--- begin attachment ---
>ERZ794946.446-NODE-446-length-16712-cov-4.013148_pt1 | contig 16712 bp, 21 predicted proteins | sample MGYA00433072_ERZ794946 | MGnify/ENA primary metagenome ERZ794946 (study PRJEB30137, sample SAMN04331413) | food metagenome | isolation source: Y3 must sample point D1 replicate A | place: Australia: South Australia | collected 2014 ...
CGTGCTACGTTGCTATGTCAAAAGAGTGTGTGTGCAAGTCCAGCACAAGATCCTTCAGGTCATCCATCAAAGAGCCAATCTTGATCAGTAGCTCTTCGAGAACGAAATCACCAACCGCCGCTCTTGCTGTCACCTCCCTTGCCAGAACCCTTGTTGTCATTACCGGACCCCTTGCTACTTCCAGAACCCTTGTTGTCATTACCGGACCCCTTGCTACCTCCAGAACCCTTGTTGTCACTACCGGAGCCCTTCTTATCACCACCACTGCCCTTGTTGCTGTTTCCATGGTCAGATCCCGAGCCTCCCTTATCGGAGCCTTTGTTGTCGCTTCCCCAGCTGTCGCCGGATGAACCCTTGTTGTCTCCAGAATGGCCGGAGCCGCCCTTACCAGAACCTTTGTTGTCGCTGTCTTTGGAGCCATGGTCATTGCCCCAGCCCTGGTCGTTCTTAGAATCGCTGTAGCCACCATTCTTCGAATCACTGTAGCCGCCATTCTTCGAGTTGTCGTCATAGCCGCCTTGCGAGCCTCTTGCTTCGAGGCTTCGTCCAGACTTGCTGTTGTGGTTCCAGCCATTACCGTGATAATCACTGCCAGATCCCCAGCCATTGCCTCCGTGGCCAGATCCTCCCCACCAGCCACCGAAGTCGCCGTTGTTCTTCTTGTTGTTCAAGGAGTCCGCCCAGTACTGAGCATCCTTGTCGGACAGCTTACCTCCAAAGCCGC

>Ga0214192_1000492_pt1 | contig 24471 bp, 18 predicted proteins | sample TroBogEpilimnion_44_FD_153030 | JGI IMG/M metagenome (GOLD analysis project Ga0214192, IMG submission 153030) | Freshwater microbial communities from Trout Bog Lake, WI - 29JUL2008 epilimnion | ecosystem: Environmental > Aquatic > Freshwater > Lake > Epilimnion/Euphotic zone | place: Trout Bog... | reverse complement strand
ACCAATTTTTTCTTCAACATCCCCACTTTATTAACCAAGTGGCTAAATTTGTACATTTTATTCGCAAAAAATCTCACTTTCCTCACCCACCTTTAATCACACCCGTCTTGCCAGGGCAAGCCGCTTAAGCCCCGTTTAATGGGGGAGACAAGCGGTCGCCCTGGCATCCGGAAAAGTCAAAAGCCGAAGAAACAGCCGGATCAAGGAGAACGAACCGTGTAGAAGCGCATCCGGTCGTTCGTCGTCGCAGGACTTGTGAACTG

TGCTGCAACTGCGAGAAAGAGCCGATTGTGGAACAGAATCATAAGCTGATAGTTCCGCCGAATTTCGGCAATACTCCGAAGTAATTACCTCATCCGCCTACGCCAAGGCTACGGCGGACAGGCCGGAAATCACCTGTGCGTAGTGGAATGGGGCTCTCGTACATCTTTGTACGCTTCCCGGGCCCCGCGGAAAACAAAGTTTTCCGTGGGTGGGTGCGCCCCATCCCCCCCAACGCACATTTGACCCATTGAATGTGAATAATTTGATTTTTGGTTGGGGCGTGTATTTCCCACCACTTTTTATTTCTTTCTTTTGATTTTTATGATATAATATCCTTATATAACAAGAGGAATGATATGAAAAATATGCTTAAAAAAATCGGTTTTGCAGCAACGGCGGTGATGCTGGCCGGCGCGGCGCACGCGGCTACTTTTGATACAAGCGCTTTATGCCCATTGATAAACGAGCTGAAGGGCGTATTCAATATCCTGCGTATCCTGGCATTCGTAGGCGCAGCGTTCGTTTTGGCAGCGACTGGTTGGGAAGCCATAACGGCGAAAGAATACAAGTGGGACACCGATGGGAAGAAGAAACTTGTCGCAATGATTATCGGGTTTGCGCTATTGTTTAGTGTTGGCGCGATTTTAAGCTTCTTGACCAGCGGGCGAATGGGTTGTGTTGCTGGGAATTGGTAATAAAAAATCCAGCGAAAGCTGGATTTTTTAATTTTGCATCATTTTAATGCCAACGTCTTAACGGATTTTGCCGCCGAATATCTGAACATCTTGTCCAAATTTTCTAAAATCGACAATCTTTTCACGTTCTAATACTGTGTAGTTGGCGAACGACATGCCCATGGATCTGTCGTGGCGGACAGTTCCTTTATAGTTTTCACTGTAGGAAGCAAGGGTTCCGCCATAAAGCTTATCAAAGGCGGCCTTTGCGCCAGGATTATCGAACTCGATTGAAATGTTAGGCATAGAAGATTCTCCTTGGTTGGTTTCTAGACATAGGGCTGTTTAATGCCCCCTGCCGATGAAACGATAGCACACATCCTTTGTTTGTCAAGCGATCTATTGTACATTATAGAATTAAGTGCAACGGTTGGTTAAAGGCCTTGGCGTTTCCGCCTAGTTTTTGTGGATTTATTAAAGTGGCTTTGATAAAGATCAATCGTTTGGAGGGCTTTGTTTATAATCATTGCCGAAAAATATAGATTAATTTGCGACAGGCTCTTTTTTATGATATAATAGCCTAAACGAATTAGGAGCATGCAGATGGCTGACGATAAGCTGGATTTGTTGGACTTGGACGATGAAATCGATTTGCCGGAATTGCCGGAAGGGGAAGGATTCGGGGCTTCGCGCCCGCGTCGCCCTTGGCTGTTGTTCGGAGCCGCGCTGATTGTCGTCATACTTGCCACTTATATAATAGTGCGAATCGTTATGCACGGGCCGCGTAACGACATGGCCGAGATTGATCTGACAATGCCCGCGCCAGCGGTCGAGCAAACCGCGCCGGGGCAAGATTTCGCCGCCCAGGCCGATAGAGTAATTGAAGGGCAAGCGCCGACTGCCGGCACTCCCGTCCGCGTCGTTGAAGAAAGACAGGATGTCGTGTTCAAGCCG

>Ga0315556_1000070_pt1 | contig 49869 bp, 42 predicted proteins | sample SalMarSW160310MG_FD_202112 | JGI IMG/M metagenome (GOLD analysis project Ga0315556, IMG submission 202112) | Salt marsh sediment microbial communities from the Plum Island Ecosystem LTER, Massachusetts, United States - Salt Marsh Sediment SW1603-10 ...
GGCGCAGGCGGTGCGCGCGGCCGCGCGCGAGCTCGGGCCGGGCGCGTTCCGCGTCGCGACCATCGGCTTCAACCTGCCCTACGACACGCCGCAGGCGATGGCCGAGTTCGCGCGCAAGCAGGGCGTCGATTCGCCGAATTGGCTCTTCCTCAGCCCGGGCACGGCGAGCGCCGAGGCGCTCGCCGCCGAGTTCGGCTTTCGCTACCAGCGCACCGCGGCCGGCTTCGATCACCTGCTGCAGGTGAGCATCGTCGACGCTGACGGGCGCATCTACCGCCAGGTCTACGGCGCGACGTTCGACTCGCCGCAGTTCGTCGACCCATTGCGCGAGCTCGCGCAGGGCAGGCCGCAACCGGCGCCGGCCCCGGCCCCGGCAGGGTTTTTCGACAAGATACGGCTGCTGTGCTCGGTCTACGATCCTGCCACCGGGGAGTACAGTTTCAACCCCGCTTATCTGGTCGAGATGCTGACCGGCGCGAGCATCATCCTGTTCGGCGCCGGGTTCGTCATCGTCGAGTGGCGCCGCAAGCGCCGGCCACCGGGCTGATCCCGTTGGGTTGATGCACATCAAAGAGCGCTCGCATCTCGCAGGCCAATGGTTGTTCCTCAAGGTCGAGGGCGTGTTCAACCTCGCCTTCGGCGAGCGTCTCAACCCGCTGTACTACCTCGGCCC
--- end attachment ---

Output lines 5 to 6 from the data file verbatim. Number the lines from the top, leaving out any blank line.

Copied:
TGCTGCAACTGCGAGAAAGAGCCGATTGTGGAACAGAATCATAAGCTGATAGTTCCGCCGAATTTCGGCAATACTCCGAAGTAATTACCTCATCCGCCTACGCCAAGGCTACGGCGGACAGGCCGGAAATCACCTGTGCGTAGTGGAATGGGGCTCTCGTACATCTTTGTACGCTTCCCGGGCCCCGCGGAAAACAAAGTTTTCCGTGGGTGGGTGCGCCCCATCCCCCCCAACGCACATTTGACCCATTGAATGTGAATAATTTGATTTTTGGTTGGGGCGTGTATTTCCCACCACTTTTTATTTCTTTCTTTTGATTTTTATGATATAATATCCTTATATAACAAGAGGAATGATATGAAAAATATGCTTAAAAAAATCGGTTTTGCAGCAACGGCGGTGATGCTGGCCGGCGCGGCGCACGCGGCTACTTTTGATACAAGCGCTTTATGCCCATTGATAAACGAGCTGAAGGGCGTATTCAATATCCTGCGTATCCTGGCATTCGTAGGCGCAGCGTTCGTTTTGGCAGCGACTGGTTGGGAAGCCATAACGGCGAAAGAATACAAGTGGGACACCGATGGGAAGAAGAAACTTGTCGCAATGATTATCGGGTTTGCGCTATTGTTTAGTGTTGGCGCGATTTTAAGCTTCTTGACCAGCGGGCGAATGGGTTGTGTTGCTGGGAATTGGTAATAAAAAATCCAGCGAAAGCTGGATTTTTTAATTTTGCATCATTTTAATGCCAACGTCTTAACGGATTTTGCCGCCGAATATCTGAACATCTTGTCCAAATTTTCTAAAATCGACAATCTTTTCACGTTCTAATACTGTGTAGTTGGCGAACGACATGCCCATGGATCTGTCGTGGCGGACAGTTCCTTTATAGTTTTCACTGTAGGAAGCAAGGGTTCCGCCATAAAGCTTATCAAAGGCGGCCTTTGCGCCAGGATTATCGAACTCGATTGAAATGTTAGGCATAGAAGATTCTCCTTGGTTGGTTTCTAGACATAGGGCTGTTTAATGCCCCCTGCCGATGAAACGATAGCACACATCCTTTGTTTGTCAAGCGATCTATTGTACATTATAGAATTAAGTGCAACGGTTGGTTAAAGGCCTTGGCGTTTCCGCCTAGTTTTTGTGGATTTATTAAAGTGGCTTTGATAAAGATCAATCGTTTGGAGGGCTTTGTTTATAATCATTGCCGAAAAATATAGATTAATTTGCGACAGGCTCTTTTTTATGATATAATAGCCTAAACGAATTAGGAGCATGCAGATGGCTGACGATAAGCTGGATTTGTTGGACTTGGACGATGAAATCGATTTGCCGGAATTGCCGGAAGGGGAAGGATTCGGGGCTTCGCGCCCGCGTCGCCCTTGGCTGTTGTTCGGAGCCGCGCTGATTGTCGTCATACTTGCCACTTATATAATAGTGCGAATCGTTATGCACGGGCCGCGTAACGACATGGCCGAGATTGATCTGACAATGCCCGCGCCAGCGGTCGAGCAAACCGCGCCGGGGCAAGATTTCGCCGCCCAGGCCGATAGAGTAATTGAAGGGCAAGCGCCGACTGCCGGCACTCCCGTCCGCGTCGTTGAAGAAAGACAGGATGTCGTGTTCAAGCCG

>Ga0315556_1000070_pt1 | contig 49869 bp, 42 predicted proteins | sample SalMarSW160310MG_FD_202112 | JGI IMG/M metagenome (GOLD analysis project Ga0315556, IMG submission 202112) | Salt marsh sediment microbial communities from the Plum Island Ecosystem LTER, Massachusetts, United States - Salt Marsh Sediment SW1603-10 ...